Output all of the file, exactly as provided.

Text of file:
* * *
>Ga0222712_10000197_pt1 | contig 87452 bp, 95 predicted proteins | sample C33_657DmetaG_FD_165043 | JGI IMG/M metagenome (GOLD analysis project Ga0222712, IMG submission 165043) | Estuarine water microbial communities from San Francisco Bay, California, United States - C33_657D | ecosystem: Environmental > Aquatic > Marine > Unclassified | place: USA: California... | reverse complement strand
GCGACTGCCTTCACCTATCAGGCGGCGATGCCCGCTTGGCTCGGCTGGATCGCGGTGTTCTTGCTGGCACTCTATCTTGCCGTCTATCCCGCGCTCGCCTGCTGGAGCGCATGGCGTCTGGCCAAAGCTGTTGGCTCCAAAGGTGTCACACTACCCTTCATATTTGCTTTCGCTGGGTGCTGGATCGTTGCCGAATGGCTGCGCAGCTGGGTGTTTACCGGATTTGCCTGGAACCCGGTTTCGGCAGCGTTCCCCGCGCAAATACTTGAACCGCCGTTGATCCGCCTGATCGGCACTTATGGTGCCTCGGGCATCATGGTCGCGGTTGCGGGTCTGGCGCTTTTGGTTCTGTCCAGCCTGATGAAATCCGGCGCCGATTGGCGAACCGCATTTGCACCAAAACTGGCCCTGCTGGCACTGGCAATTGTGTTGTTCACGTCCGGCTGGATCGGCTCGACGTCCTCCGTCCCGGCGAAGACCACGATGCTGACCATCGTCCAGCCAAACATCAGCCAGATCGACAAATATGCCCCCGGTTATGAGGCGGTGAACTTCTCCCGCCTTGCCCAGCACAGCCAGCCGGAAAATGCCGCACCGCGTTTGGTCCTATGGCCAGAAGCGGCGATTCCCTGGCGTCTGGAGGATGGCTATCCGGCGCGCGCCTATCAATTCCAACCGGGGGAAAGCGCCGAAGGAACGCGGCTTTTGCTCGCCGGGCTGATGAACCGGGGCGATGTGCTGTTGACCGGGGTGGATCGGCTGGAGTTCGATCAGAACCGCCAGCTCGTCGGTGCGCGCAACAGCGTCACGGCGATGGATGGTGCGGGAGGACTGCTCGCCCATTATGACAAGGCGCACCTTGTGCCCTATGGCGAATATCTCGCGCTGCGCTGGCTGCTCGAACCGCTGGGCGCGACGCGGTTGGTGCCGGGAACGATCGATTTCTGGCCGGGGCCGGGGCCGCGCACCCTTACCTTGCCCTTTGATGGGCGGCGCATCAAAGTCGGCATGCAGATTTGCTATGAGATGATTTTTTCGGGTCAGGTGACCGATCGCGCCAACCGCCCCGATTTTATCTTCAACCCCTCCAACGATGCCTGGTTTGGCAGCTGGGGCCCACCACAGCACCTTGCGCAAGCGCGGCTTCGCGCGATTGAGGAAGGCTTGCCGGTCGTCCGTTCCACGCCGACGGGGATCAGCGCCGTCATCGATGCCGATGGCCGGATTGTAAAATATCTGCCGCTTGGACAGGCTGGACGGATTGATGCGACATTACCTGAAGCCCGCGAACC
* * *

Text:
>Ga0222712_10000197_pt1 | contig 87452 bp, 95 predicted proteins | sample C33_657DmetaG_FD_165043 | JGI IMG/M metagenome (GOLD analysis project Ga0222712, IMG submission 165043) | Estuarine water microbial communities from San Francisco Bay, California, United States - C33_657D | ecosystem: Environmental > Aquatic > Marine > Unclassified | place: USA: California... | reverse complement strand
GCGACTGCCTTCACCTATCAGGCGGCGATGCCCGCTTGGCTCGGCTGGATCGCGGTGTTCTTGCTGGCACTCTATCTTGCCGTCTATCCCGCGCTCGCCTGCTGGAGCGCATGGCGTCTGGCCAAAGCTGTTGGCTCCAAAGGTGTCACACTACCCTTCATATTTGCTTTCGCTGGGTGCTGGATCGTTGCCGAATGGCTGCGCAGCTGGGTGTTTACCGGATTTGCCTGGAACCCGGTTTCGGCAGCGTTCCCCGCGCAAATACTTGAACCGCCGTTGATCCGCCTGATCGGCACTTATGGTGCCTCGGGCATCATGGTCGCGGTTGCGGGTCTGGCGCTTTTGGTTCTGTCCAGCCTGATGAAATCCGGCGCCGATTGGCGAACCGCATTTGCACCAAAACTGGCCCTGCTGGCACTGGCAATTGTGTTGTTCACGTCCGGCTGGATCGGCTCGACGTCCTCCGTCCCGGCGAAGACCACGATGCTGACCATCGTCCAGCCAAACATCAGCCAGATCGACAAATATGCCCCCGGTTATGAGGCGGTGAACTTCTCCCGCCTTGCCCAGCACAGCCAGCCGGAAAATGCCGCACCGCGTTTGGTCCTATGGCCAGAAGCGGCGATTCCCTGGCGTCTGGAGGATGGCTATCCGGCGCGCGCCTATCAATTCCAACCGGGGGAAAGCGCCGAAGGAACGCGGCTTTTGCTCGCCGGGCTGATGAACCGGGGCGATGTGCTGTTGACCGGGGTGGATCGGCTGGAGTTCGATCAGAACCGCCAGCTCGTCGGTGCGCGCAACAGCGTCACGGCGATGGATGGTGCGGGAGGACTGCTCGCCCATTATGACAAGGCGCACCTTGTGCCCTATGGCGAATATCTCGCGCTGCGCTGGCTGCTCGAACCGCTGGGCGCGACGCGGTTGGTGCCGGGAACGATCGATTTCTGGCCGGGGCCGGGGCCGCGCACCCTTACCTTGCCCTTTGATGGGCGGCGCATCAAAGTCGGCATGCAGATTTGCTATGAGATGATTTTTTCGGGTCAGGTGACCGATCGCGCCAACCGCCCCGATTTTATCTTCAACCCCTCCAACGATGCCTGGTTTGGCAGCTGGGGCCCACCACAGCACCTTGCGCAAGCGCGGCTTCGCGCGATTGAGGAAGGCTTGCCGGTCGTCCGTTCCACGCCGACGGGGATCAGCGCCGTCATCGATGCCGATGGCCGGATTGTAAAATATCTGCCGCTTGGACAGGCTGGACGGATTGATGCGACATTACCTGAAGCCCGCGAACC